First United Methodist Church

Service Times

9am Contemporary | 11am Traditional

Lenten Devotion: Making Ourselves Home in God’s Love

The truth is, I am actually a home-body. I love adventures and traveling, I do, but I love my time at home. Ever since leaving my parent’s home and moving away to college, I have had almost 10 homes or apartments since entering adulthood. As I have occupied them for as little as a year and as long as four years, each one has a different size, location, pros and cons, but I have made my home in each. (I guess this is a learned trait as an itinerate pastor). While I love traveling and exploring with my children, our pace has changed a bit lately. As they grow and life gets busier and busier, I am learning to be content much more with our valuable time at home. Time that we can enjoy each other, play with our toys, create new worlds, clean and organize our reality and entertain loved ones. There is something so holy about a home and how it feels to belong to one.

As I process the Scripture from Sunday and the way it changes who I am becoming, I enjoy reading this Scripture John through a different version. Here is a portion of that Scripture from The Message.

5-8 “I am the Vine, you are the branches. When you’re joined with me and I with you, the relation intimate and organic, the harvest is sure to be abundant. Separated, you can’t produce a thing. Anyone who separates from me is deadwood, gathered up and thrown on the bonfire. But if you make yourselves at home with me and my words are at home in you, you can be sure that whatever you ask will be listened to and acted upon. This is how my Father shows who he is—when you produce grapes, when you mature as my disciples.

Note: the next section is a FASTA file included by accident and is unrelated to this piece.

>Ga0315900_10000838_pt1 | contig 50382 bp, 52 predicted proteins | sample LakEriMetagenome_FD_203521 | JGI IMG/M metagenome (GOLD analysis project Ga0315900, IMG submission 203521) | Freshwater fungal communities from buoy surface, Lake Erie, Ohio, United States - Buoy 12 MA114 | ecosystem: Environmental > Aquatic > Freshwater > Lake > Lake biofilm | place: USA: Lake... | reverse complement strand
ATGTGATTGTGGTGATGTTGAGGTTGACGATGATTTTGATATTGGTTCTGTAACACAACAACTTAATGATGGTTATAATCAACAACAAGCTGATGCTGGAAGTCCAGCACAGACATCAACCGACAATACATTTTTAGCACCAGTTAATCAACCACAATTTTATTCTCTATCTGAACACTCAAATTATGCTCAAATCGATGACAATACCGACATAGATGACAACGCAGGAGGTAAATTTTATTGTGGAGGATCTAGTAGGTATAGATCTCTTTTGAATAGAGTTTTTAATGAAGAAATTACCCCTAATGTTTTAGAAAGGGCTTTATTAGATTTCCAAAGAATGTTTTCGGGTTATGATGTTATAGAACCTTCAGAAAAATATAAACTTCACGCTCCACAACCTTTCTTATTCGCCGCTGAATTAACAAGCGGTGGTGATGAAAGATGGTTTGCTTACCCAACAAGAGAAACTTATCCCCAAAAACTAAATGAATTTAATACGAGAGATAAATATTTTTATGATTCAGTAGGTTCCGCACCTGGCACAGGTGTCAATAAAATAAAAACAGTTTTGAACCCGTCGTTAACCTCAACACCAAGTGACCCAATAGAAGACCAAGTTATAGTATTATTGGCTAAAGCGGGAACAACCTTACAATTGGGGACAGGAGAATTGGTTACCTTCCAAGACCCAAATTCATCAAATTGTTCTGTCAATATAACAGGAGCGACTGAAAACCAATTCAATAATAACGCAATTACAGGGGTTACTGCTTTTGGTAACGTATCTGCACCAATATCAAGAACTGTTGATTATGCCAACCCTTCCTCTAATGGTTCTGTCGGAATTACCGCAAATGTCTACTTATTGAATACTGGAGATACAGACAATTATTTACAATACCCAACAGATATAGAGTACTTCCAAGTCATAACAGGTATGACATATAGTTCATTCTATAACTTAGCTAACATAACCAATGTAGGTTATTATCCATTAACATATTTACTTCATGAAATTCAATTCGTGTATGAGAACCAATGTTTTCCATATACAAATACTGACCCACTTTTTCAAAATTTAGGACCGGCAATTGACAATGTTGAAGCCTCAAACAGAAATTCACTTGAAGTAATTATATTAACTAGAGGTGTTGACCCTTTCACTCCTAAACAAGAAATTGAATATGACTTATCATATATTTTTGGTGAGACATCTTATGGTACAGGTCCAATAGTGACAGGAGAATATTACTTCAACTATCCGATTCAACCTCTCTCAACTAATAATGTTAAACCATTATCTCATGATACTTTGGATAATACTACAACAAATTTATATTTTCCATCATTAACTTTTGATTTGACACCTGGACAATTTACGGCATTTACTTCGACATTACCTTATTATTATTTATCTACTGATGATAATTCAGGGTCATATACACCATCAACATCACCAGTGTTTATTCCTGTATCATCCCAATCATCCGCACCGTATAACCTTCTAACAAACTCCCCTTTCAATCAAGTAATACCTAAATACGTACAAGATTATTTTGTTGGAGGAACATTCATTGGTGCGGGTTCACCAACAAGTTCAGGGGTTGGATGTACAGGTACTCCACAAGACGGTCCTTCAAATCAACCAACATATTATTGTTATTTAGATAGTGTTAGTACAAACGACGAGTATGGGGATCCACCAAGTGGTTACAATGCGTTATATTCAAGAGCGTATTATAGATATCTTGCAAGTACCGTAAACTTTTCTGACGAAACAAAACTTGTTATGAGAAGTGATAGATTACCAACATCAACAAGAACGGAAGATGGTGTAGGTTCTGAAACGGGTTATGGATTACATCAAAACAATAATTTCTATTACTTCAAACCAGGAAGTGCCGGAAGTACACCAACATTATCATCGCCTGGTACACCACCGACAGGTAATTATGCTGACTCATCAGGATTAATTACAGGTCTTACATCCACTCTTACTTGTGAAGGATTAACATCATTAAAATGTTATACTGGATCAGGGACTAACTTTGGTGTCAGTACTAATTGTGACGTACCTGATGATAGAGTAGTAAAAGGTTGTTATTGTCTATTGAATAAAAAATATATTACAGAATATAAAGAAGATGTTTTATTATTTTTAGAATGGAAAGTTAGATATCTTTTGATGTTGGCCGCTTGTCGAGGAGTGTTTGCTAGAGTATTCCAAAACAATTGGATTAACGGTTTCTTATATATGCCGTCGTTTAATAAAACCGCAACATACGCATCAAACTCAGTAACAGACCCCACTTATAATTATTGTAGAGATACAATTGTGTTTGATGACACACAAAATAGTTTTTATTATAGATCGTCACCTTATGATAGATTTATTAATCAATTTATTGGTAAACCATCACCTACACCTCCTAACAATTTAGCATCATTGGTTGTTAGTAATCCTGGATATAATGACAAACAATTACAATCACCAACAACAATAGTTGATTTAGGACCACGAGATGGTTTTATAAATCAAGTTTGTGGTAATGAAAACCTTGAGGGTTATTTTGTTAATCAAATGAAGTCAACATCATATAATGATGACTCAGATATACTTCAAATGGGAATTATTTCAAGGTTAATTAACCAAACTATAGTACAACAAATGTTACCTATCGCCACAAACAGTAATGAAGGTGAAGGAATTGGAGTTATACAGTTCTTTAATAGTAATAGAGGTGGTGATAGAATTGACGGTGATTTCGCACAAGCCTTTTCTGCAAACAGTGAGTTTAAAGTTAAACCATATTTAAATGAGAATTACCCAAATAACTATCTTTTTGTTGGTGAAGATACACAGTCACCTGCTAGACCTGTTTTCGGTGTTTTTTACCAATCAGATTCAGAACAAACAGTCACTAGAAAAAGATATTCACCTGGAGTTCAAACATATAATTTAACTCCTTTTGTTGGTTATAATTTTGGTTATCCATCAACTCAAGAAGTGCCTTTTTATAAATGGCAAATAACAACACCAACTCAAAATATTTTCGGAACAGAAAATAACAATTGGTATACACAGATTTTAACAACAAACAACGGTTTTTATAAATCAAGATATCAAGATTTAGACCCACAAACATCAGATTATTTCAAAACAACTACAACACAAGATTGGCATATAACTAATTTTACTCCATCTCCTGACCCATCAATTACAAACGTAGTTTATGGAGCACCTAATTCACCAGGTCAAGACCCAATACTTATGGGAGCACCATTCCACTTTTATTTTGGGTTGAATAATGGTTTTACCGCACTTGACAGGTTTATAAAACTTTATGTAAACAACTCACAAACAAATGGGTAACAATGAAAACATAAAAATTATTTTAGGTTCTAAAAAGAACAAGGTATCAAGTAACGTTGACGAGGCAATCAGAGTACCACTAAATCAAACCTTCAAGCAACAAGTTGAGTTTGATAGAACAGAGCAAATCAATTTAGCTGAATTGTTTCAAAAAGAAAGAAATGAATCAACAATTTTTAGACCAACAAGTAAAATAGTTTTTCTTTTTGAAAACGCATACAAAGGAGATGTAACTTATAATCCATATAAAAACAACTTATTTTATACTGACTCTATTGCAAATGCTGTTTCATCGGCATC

9-10 “I’ve loved you the way my Father has loved me. Make yourselves at home in my love. If you keep my commands, you’ll remain intimately at home in my love. That’s what I’ve done—kept my Father’s commands and made myself at home in his love.  John 15:5-10

While the sermon focused on remaining in God and showing our love not to earn God’s love, but because of it, this thought of “making myself at home in his love” really resonates with me. Think about that for a minute. How do we make ourselves at home in God’s love?

Well, how do you make yourself at home in your home? For me, I am most comfortable in my pajamas, or my comfy clothes. I kick off my shoes and wipe the day off of my face. If I am awarded those rare, calm moments, my legs are up on our couch or I’m snuggling with my kids or reading a book with them on my lap. In our house there is usually singing and noise and one talking over the other, there is clutter and playdoh pieces, Legos and half-finished drawings. There is unfolded laundry, books scattered all over and beds always unmade. This is what it means to feel at home for me.